Ray Tracing: The Next Week
Copyright 2018. Peter Shirley. All rights reserved.
Chapter 0: Overview
In Ray Tracing In One Weekend
, you built a simple brute force path tracer. In this installment
we’ll add textures, volumes (like fog), rectangles, instances, lights, and support for lots of
objects using a BVH. When done, you’ll have a “real” ray tracer.
A heuristic in ray tracing that many people-- including me-- believe, is that most optimizations
complicate the code without delivering much speedup. What I will do in this mini-book is go with
the simplest approach in each design decision I make. Check 1011224354856617www.in1weekend.com for
readings and references to a more sophisticated approach. However, I strongly encourage you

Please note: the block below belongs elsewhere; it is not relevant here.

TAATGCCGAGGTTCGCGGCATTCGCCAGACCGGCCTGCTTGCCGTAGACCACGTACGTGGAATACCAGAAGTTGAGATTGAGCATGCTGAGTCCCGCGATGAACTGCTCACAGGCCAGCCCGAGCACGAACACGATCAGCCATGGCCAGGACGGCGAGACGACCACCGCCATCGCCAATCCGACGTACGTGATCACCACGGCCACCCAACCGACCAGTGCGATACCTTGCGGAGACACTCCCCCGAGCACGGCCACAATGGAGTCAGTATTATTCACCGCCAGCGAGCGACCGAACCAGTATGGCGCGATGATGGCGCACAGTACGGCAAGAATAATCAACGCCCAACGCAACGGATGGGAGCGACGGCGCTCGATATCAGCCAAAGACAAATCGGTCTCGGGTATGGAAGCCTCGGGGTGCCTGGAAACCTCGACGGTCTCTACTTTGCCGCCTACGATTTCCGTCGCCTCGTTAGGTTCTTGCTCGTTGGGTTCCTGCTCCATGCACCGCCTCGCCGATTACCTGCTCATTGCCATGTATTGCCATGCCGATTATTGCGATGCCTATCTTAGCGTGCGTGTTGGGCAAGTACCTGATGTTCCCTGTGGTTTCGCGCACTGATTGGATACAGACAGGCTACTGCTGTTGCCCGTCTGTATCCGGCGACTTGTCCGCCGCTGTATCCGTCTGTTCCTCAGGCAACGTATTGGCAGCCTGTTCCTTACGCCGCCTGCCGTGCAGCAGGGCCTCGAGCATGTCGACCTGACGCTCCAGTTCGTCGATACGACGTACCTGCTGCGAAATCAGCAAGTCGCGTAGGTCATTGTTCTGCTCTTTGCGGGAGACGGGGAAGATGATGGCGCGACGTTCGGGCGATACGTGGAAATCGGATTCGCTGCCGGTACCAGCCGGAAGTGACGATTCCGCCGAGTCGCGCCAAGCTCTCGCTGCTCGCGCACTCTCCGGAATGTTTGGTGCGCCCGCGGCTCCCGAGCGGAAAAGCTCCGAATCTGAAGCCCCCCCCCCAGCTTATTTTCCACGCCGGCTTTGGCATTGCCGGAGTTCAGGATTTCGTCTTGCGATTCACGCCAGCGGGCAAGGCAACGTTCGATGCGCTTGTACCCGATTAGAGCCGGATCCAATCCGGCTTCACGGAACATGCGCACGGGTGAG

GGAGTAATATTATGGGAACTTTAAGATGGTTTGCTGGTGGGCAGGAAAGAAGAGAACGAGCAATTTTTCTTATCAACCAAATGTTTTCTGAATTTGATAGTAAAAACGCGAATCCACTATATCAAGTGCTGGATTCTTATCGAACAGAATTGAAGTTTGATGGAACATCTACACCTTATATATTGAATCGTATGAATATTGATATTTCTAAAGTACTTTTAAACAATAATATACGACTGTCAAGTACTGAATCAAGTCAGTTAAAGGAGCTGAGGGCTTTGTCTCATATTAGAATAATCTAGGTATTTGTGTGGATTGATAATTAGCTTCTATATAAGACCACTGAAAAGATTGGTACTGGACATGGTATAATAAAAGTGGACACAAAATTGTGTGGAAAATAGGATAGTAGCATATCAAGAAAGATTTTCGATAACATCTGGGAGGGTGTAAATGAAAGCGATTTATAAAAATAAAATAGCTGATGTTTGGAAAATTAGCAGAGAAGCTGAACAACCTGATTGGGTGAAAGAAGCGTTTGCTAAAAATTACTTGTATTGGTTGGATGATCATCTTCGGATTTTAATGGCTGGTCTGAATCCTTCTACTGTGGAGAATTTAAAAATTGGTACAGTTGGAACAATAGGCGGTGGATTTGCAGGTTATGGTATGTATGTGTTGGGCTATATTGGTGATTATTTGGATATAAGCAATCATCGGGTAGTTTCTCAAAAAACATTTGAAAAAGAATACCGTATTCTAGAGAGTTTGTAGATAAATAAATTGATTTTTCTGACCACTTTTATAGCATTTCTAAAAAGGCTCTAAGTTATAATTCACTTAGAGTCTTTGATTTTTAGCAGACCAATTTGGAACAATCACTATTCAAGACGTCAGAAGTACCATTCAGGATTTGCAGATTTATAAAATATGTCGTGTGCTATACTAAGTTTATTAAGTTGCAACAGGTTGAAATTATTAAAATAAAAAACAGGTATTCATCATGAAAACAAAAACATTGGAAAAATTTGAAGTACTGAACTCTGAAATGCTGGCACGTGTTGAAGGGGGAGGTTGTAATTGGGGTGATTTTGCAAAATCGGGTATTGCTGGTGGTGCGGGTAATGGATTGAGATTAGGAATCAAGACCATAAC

to do no premature optimization; if it doesn’t show up high in the execution time profile, it
doesn’t need optimization until all the features are supported!
The two hardest parts of this book are the BVH and the Perlin textures. This is why the title
suggests you take a week rather than a weekend for this endeavor. But you can save those for
last if you want a weekend project. Order is not very important for the concepts presented in this
book, and without BVH and Perlin texture you will still get a Cornell Box!
Acknowledgments: Thanks to Becker for his many helpful comments on the draft and to
Matthew Heimlich for spotting a critical motion blur error. Thanks to Andrew Kensler, Thiago Ize,
and Ingo Wald for advice on ray-AABB tests. Thanks to David Hart and Grue Debry for help with
a bunch of the details. Thanks to Jean Buckley for editing.
Chapter 1: Motion Blur
When you decided to ray trace, you decided visual quality was worth more run-time. In your
fuzzy reflection and defocus blur you needed multiple samples per pixel. Once you have taken a